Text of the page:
New Treatment Target Found in Ovarian Cancer


Human epidermal growth factor receptor linked to success of chemotherapy.

Researchers from Moffitt Cancer Center have discovered a new potential target in ovarian serous cancer.

Ovarian cancer accounts for 3% of all female cancers and causes more deaths than any other cancer in the female reproductive system.

In a recent study presented at the 2016 United States and Canadian Academy of Pathology (USCAP) Annual Conference, researchers found that patients with ovarian serous cancer with an overexpression of human epidermal growth factor receptor (HER4) were less likely to have a positive response to chemotherapy, resulting in a lower survival rate.

Although the impact of prognosis has been determined by HER1 and HER2 in several cancers, there has been little knowledge on the impact and role of HER4 in ovarian cancer.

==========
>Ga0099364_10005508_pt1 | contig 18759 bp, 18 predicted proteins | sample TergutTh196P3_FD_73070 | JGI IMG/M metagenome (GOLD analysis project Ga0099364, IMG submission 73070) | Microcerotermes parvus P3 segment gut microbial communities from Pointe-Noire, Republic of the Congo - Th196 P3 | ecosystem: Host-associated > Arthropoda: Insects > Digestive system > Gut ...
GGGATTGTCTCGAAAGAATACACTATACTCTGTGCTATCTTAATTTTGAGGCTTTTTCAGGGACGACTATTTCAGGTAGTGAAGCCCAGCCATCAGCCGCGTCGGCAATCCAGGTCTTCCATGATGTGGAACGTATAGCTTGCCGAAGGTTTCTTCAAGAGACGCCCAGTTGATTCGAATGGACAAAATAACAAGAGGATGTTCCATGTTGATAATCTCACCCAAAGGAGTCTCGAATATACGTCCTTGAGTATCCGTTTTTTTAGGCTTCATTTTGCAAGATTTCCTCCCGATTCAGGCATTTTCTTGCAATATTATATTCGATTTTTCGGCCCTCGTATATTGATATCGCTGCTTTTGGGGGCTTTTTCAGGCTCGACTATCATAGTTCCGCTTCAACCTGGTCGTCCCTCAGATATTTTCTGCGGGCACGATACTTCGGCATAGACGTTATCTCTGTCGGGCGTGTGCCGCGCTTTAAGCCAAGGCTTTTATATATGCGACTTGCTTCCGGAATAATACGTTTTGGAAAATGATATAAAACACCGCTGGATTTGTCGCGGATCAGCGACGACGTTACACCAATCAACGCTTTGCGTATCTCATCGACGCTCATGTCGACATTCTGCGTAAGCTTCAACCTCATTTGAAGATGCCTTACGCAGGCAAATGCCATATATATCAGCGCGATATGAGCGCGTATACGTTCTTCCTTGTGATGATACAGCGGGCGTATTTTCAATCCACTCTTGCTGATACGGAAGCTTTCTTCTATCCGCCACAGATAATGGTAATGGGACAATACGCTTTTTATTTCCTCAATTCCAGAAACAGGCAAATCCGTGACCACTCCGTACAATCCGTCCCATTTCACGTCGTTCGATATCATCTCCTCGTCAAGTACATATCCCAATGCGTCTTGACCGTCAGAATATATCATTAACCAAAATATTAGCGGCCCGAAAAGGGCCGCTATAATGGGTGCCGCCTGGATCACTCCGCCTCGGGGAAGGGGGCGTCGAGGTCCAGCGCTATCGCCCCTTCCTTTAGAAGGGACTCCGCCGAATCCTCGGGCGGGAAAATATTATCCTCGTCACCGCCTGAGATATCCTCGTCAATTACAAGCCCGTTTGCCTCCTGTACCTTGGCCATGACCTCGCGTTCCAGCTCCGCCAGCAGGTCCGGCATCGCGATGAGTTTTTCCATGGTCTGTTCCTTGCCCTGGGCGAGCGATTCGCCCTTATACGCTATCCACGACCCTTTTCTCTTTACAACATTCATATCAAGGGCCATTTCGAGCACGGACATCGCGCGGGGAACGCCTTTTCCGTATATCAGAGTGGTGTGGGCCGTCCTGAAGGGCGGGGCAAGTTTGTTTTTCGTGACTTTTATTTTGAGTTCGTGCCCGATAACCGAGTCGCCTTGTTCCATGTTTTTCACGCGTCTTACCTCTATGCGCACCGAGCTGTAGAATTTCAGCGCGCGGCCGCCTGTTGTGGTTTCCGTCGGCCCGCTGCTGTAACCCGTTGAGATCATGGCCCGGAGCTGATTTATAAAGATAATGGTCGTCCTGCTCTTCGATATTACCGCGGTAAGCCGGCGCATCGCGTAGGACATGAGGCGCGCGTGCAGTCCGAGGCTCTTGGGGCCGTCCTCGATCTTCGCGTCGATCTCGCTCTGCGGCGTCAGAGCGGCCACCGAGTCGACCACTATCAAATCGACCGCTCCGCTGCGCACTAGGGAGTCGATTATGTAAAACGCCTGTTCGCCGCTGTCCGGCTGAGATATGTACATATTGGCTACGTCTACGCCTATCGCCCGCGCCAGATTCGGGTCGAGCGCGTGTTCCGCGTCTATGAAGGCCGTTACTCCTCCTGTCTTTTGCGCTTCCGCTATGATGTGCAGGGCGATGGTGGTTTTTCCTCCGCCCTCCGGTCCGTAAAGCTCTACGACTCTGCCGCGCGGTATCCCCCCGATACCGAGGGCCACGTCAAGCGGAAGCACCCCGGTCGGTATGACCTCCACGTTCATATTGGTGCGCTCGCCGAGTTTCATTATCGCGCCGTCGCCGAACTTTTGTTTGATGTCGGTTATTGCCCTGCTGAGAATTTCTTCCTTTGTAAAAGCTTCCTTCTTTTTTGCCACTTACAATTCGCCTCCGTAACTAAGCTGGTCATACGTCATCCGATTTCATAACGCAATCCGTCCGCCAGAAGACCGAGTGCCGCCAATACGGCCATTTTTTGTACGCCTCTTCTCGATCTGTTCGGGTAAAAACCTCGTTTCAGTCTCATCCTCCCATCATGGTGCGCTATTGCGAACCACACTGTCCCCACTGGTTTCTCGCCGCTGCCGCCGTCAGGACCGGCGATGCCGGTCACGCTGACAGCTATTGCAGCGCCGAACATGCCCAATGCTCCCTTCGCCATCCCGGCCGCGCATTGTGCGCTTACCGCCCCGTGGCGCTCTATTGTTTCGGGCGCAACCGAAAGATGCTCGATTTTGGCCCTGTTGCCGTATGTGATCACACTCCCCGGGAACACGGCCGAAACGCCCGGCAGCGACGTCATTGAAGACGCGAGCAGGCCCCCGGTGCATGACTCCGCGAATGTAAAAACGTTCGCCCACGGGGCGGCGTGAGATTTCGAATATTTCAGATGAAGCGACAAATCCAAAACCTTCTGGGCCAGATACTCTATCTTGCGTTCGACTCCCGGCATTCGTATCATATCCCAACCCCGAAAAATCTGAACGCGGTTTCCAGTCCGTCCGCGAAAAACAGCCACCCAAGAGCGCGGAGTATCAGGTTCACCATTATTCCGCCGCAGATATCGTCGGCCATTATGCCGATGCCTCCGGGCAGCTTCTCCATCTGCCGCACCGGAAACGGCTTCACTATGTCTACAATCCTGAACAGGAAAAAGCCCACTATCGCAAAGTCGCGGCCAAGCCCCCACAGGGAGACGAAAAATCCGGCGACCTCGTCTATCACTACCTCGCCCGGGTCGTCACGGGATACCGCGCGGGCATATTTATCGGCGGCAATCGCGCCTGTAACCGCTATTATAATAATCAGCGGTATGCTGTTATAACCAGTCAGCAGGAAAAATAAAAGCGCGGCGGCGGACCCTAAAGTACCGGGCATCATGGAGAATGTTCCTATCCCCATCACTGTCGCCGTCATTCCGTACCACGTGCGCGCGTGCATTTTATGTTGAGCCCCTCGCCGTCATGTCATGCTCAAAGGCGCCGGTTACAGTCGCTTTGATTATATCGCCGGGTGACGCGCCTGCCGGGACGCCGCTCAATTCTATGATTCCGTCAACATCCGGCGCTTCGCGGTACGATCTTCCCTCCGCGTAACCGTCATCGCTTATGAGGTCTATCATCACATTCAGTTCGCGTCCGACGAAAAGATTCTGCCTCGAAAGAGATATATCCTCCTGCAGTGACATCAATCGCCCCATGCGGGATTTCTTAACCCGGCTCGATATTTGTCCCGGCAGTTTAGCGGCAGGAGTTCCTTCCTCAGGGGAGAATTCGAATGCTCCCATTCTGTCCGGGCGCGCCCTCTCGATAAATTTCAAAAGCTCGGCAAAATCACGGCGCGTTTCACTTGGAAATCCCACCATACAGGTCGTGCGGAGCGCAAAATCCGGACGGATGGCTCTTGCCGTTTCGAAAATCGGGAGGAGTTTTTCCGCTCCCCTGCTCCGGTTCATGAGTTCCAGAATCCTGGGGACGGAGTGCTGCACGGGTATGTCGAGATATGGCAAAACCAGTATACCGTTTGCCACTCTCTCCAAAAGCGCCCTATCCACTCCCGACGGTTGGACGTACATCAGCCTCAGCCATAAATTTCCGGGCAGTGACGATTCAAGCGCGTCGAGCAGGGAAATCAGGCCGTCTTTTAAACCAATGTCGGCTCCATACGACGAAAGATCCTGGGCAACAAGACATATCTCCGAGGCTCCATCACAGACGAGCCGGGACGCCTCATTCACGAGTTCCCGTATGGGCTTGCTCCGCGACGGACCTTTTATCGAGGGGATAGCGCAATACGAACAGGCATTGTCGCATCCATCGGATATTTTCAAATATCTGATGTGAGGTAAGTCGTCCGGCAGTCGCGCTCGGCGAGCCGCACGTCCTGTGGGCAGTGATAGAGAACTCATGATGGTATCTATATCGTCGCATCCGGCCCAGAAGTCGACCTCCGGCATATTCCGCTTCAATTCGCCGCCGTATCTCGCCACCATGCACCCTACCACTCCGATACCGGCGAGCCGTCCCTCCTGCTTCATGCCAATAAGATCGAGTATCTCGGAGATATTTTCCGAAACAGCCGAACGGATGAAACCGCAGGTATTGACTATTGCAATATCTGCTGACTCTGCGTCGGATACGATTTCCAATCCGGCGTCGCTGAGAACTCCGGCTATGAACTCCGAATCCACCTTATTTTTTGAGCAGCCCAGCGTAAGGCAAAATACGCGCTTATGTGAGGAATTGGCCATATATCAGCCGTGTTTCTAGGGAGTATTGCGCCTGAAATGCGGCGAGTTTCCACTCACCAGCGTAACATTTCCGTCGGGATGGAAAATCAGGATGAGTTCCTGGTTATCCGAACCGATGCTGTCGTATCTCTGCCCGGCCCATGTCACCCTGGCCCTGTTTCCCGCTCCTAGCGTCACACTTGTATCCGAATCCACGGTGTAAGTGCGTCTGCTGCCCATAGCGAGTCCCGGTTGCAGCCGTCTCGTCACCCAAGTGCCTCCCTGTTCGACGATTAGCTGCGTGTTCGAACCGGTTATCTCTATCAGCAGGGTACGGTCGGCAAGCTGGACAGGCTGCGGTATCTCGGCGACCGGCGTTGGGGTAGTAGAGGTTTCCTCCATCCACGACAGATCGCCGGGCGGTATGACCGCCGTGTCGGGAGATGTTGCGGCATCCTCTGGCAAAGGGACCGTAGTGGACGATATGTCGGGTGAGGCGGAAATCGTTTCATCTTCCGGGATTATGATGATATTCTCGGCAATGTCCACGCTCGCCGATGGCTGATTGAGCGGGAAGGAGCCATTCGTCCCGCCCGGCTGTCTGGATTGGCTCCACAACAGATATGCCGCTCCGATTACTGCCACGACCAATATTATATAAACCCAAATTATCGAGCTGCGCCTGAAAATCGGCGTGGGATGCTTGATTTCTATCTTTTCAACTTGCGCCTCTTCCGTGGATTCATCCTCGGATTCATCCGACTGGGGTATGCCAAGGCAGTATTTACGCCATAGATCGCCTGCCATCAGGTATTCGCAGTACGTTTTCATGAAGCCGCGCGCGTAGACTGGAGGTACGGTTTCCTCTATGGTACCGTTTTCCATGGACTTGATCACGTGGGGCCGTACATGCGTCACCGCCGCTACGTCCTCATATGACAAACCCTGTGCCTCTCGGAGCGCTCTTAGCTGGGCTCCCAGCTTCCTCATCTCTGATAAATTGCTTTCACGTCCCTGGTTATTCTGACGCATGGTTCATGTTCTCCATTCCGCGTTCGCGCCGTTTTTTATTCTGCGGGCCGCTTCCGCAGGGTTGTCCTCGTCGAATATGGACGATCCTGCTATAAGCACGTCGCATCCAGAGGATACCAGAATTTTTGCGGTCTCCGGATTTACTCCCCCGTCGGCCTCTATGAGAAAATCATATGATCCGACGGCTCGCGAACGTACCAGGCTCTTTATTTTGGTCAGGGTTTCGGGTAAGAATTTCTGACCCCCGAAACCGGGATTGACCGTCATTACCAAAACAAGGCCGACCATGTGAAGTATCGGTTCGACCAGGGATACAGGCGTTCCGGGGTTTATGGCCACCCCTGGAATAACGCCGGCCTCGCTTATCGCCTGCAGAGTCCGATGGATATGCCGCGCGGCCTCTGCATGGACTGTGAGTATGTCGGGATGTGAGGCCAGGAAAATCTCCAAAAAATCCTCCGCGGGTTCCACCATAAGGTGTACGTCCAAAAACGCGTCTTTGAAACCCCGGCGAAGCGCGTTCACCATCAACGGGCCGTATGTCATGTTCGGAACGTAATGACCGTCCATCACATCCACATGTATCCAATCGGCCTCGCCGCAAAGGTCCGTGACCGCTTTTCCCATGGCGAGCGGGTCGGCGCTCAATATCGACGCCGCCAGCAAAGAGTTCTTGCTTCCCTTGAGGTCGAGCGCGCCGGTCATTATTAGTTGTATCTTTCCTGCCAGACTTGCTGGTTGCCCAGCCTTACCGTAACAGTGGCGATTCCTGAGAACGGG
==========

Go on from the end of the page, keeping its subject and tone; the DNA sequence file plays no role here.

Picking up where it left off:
During the study, pathologists studied HER4 expression levels in 100 ovarian serous carcinoma specimens.

The results of the study showed that HER4 could be a prognostic and a potentially predictive marker in ovarian serous cancer because the samples were linked to chemotherapy resistance and shortened life span.

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